Tega Cay residents pour into to fight water hike

jmarks@fortmilltimes.comDecember 5, 2012 

— Between the board signs, uniformed shirts and cheering hundreds deep into the Glennon Center banquet hall, opponents of a proposed water rate increase in Tega Cay had all the makings of home field advantage. Which is precisely where they’re being hit, they say – at home.

The South Carolina Public Service Commission held a hearing Dec. 3 in Tega Cay to take testimony on the proposed Tega Cay Water Service increase of more than 18 percent for water, 67 percent for wastewater. Almost 200 seats were filled as perhaps 100 more stood by to offer a near unanimous chorus.

“It says something as far as the rate that is being charged and the service that is being provided,” said state Sen. Wes Hayes (R-Rock Hill), one of a half dozen public officials to vocally oppose the increase. “I don’t think this is a few disgruntled people, here.”

State Rep. Ralph Norman (R-Rock Hill) held up decades-old clay pipes asking why more modern ones weren’t in place, citing the “failure of a company to do the basic necessities.”

“They have outdated lines all over Tega Cay,” he said.

Tega Cay Mayor George Sheppard called the fourth increase request in 12 years a “form of public greed,” while several City Council members said Tega Cay Water Service annually creates the most complaints or concerns from residents.

In 2011 a handful of residents began the Tega Cay Water Citizen Advisory Council to document complaints and problems with the utility. Group leader Linda Stevenson took questions from regulators and argued that high rates and poor service for years should mean a “no” vote to the money being asked for now.

“The residents and customers have more than paid for these improvements,” she said.

The company contends that increases are needed for past improvements and to keep up with costs. Stevenson acknowledged recent improvements and progress made with the company.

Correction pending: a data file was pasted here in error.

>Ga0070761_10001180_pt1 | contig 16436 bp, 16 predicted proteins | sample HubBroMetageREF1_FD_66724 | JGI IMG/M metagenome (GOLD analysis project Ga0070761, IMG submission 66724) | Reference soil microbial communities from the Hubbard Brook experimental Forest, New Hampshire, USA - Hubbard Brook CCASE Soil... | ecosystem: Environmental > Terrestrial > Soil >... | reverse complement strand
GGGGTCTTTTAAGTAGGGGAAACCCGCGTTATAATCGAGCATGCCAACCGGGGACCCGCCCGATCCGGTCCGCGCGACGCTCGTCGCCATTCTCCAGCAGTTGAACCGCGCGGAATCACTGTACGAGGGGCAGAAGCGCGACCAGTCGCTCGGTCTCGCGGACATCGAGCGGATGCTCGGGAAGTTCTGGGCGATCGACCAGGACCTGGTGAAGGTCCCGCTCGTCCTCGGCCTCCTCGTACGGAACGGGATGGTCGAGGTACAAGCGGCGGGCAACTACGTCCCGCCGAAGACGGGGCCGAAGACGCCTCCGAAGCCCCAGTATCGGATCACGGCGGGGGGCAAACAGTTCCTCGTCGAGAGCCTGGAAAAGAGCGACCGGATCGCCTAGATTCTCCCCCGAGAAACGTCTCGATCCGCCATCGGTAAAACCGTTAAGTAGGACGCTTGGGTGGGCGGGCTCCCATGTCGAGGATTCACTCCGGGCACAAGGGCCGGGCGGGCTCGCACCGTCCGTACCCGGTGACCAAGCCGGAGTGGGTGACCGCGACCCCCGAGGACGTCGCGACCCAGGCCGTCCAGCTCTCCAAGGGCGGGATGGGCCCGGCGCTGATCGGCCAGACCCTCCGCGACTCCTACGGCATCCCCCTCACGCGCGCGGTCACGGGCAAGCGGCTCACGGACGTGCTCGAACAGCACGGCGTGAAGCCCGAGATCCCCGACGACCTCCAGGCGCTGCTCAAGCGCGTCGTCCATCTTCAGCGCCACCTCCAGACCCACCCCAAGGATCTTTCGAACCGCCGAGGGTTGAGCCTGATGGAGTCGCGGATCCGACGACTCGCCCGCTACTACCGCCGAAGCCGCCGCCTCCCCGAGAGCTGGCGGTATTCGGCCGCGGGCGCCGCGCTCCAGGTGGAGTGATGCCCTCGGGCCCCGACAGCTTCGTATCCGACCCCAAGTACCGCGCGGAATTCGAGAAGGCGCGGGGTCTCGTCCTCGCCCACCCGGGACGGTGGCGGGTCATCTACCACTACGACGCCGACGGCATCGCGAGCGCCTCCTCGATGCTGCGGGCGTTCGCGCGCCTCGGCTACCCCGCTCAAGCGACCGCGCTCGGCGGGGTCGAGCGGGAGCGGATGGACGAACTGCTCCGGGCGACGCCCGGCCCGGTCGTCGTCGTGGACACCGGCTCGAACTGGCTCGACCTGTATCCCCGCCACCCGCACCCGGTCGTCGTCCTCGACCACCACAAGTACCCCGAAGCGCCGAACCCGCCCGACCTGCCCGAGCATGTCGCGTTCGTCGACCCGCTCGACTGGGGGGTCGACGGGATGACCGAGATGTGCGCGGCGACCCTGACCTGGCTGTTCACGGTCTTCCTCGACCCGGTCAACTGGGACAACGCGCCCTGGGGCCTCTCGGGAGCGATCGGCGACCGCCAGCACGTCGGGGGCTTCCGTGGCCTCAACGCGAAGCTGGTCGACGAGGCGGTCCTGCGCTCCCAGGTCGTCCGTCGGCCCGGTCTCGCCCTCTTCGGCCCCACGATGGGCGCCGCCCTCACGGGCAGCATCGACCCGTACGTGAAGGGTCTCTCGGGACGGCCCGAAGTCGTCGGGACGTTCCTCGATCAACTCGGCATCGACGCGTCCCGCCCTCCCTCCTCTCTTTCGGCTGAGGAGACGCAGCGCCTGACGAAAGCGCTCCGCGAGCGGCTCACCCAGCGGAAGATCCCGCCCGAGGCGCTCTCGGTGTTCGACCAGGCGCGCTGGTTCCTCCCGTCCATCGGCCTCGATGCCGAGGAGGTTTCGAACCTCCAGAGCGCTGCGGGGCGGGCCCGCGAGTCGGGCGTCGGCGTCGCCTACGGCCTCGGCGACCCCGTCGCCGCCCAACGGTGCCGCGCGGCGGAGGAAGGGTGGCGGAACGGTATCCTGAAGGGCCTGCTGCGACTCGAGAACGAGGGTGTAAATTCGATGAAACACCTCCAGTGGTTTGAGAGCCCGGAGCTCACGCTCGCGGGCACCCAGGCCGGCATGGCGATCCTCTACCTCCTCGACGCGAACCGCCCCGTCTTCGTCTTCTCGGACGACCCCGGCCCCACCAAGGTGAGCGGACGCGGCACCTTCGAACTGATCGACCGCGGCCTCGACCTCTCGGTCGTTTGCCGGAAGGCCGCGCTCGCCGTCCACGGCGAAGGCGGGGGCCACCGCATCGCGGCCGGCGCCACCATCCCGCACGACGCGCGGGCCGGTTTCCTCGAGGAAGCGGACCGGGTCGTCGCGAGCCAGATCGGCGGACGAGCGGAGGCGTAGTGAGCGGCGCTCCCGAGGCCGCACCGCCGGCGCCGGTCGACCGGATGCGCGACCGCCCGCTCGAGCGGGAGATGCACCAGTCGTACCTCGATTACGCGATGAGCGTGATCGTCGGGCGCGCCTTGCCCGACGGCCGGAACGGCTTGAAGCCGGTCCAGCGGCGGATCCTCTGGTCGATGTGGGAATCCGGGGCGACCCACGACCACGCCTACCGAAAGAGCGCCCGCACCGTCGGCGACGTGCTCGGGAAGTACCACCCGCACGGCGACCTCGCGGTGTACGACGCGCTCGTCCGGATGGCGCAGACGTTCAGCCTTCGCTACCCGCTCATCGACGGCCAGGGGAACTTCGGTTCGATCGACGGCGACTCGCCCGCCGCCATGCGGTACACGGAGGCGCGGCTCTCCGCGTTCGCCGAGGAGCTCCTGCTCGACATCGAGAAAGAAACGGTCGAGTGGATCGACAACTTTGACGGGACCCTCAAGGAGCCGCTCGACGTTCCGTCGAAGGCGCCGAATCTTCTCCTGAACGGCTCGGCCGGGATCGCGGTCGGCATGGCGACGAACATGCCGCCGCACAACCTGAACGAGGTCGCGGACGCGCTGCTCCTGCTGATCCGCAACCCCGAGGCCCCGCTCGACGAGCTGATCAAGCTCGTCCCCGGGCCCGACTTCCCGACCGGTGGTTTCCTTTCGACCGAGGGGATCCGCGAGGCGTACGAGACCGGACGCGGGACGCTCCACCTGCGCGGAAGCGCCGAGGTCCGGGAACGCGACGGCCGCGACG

“This is the first year that I’ve ever seen improvements,” she said.

Commissioner Lib Fleming was “impressed” by the group, saying the specifics of those concerns provided were helpful to the commission.

“This is the kind of action that will make progress,” she said.

Company legal staff countered that information not from 2011, the year of record in the decision, should not be considered in the case. Many complaints involved issues prior to then, and some residents did say that improvements have been made in some areas.

Complaints ranged from water quality or odor to high costs, sewage spills into Lake Wylie and poor customer service.

Resident Robert Zelewski called it “incomprehensible how a company could run this way,” describing long waits on customer service calls and repeated small repairs to fix the same, large problem.

“There seems to be no accountability. Make them accountable to the citizens they serve,” he said.

Zelewski also asked regulators not to grant a smaller than asked-for increase, when community members testified that no increase would be acceptable.

“They’re asking for the stars when they’re hoping for the moon, and anything else that you may give to them,” he said.

The Public Service Commission will decide on the case only after a Columbia hearing scheduled for Jan. 8.

Customers who want to document opposition to the proposed increase can go to dms.psc.sc.gov and search Tega Cay Water Service under the “Docket Search” tab. The Reference Docket Number is 2012-177-WS.

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